Monday, January 21, 2008

Gary Becker and Richard Posner on stalled economic convergence between blacks and whites in America

Each lists many provocative and strategic observations. Here are just a few excerpts, first from Posner:
Black life expectancy narrowed until about twenty years ago, and then remained constant at about 6 years below that of whites. This means that life expectancy of blacks is comparable to mortality rates in the much poorer countries of Paraguay and Mexico. A large fraction of the racial difference in average length of life is due to differences in the incidence of cardiovascular diseases, life styles, and violent deaths. The economic literature on the statistical value of life shows that a typical white values a life year at over $120,000. A comparable analysis for typical American blacks would suggest that they value an additional life year at less than the figure for whites because black earnings are lower. If the value by blacks is about $100,000, the discounted value of the six-year lower life expectancy for blacks would be worth about $400,000. Since the discounted value over a lifetime of the racial gap in average annual earnings would be worth no more than $300,000, this calculation suggests that the racial gap in life expectancy is as important as the still considerable earnings shortfall of blacks.

Why did the progress of blacks stop well short of achieving full equality with whites, and is the slowdown during the past 20 years in black progress only temporary, or is it an indication of what the racial situation will be during the next few decades? The sharp slowdown is surprising mainly because institutionalized and personal discrimination against African-Americans has continued to fall into this century. Probably the most important offset to the decline in discrimination is the rapid growth since the 1960's in the fraction of black children raised in households with only one or no parents-these households also grew among whites, but at a much slower pace. Moreover, white single parent households mainly arise from a divorce between parents who had their children while married (or while living together), whereas never-married and quite young mothers raise many black children.

In addition, there is social pressure on young blacks growing up in segregated neighborhoods to engage in crime, including selling drugs, and to not "act white", where acting white sometime is taken to mean studying hard and investing in one's human capital. These pressures act more on black boys rather than girls, which help explain why the achievements of black women are much closer to those of white women than is the gap between black and white men.

On the whole, I am optimistic that some of these changes will be made, and hence that the convergence between blacks and whites will resume after the hiatus during the past 20 years, although it will probably be many decades before blacks achieve anything close to full parity with whites.
Becker adds:
Quite apart from the black "stars" whom Becker mentions, there is a large and thriving black middle- and upper-middle class. The income gap, and the related gaps in longevity, law-abidingness, education, and family stability, are due to the disproportionate incidence of social disorder among blacks, creating a large black "underclass" that drags black average-income statistics down.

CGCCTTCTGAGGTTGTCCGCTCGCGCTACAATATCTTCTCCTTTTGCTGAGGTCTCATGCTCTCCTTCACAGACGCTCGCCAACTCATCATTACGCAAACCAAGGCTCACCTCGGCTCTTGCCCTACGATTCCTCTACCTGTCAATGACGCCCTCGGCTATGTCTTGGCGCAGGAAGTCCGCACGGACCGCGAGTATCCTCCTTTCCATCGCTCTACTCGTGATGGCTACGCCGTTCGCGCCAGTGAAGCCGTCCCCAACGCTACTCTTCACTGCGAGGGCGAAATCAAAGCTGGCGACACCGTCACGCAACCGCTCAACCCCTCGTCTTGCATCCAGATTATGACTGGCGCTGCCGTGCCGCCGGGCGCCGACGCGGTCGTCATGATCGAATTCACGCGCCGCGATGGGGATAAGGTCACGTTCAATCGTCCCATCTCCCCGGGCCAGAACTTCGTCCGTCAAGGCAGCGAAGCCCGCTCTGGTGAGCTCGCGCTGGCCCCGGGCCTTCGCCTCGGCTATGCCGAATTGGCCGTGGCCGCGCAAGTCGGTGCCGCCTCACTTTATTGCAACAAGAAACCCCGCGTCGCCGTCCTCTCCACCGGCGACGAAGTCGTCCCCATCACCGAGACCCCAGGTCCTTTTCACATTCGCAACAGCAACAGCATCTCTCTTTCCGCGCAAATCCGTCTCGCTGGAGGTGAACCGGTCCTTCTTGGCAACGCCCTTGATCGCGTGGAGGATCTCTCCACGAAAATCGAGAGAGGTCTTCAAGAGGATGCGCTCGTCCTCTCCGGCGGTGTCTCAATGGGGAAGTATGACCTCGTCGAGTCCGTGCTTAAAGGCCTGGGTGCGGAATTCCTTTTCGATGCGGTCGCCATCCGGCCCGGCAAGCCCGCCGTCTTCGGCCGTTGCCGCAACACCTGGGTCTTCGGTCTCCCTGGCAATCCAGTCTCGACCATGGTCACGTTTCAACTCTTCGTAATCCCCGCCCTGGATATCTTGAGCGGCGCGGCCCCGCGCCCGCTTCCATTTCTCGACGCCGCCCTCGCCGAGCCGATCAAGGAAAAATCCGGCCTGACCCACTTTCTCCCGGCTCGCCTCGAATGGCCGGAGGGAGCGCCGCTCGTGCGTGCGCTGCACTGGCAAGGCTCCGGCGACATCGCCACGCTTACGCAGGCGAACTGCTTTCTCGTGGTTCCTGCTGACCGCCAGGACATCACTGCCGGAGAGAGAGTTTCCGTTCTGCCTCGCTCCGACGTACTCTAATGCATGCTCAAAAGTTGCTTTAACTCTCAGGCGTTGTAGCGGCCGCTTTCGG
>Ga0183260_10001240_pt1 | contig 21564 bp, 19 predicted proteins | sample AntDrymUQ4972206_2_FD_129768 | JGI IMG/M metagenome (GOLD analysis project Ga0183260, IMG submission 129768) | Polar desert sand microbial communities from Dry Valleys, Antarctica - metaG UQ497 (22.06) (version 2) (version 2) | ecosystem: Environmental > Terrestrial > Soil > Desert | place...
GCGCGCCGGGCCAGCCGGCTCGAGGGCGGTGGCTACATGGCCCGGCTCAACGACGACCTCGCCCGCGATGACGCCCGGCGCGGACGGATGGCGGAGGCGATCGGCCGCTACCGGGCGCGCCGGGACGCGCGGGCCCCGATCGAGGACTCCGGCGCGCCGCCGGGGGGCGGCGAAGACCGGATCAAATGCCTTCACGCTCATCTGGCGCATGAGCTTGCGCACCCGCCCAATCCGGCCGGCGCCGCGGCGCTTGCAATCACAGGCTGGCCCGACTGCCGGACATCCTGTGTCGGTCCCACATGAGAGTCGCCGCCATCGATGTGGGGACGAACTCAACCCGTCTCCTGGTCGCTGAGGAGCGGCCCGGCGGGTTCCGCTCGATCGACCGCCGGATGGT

It is also possible that the sexual revolution of the 1960s promoted the break-up of the black family--of the white too, but the whites were in a better position to adapt. To the extent that the "Great Society" programs of the 1960s and the social disorder of the same period are correlated phenomena, together constituting a lurch to the Left, the net effect on black progress may have been negative.

Probably the focus of reform should not be on the black-white income gap as such but on the social pathologies that are responsible (at least in part) for it. The best approach might simply be to remove obstacles to labor mobility and to competition more generally; Becker mentions school vouchers and charter schools. In addition, reducing or eliminating the minimum wage would expand employment opportunities for blacks. Measures can also be taken to reduce the out-of-wedlock birth rate of blacks; in this regard the Administration's effort to stress abstinence, rather than contraception, as a means of limiting teenage pregnancy is misguided.

But there seems to be little political pressure for such reforms. The costs of the social disorders that afflict poor blacks are incurred mainly by poor blacks themselves, and poor blacks do not vote very much. Moreover, blacks support the Democratic Party so overwhelmingly that Democrat politicians have little incentive to expend their necessarily limited political capital on policies that might benefit blacks at the expense of groups that are in play between the two parties, such as public school teachers.
While the policies of black victimization have shifted from the involuntary
(slave trade and labor coercion) to the voluntary (coercive entitlements such as affirmative action), in the end, these policies continue to manufacture victims.

I'm still waiting for entitlement proponents (Al, Jesse, Louis, ... Bill, even?) to call for height and ethnic diversity in the NBA. Let's see how bringing in Asians under six feet into the starting lineups improves the product, brand and monetization of basketball entertainment.

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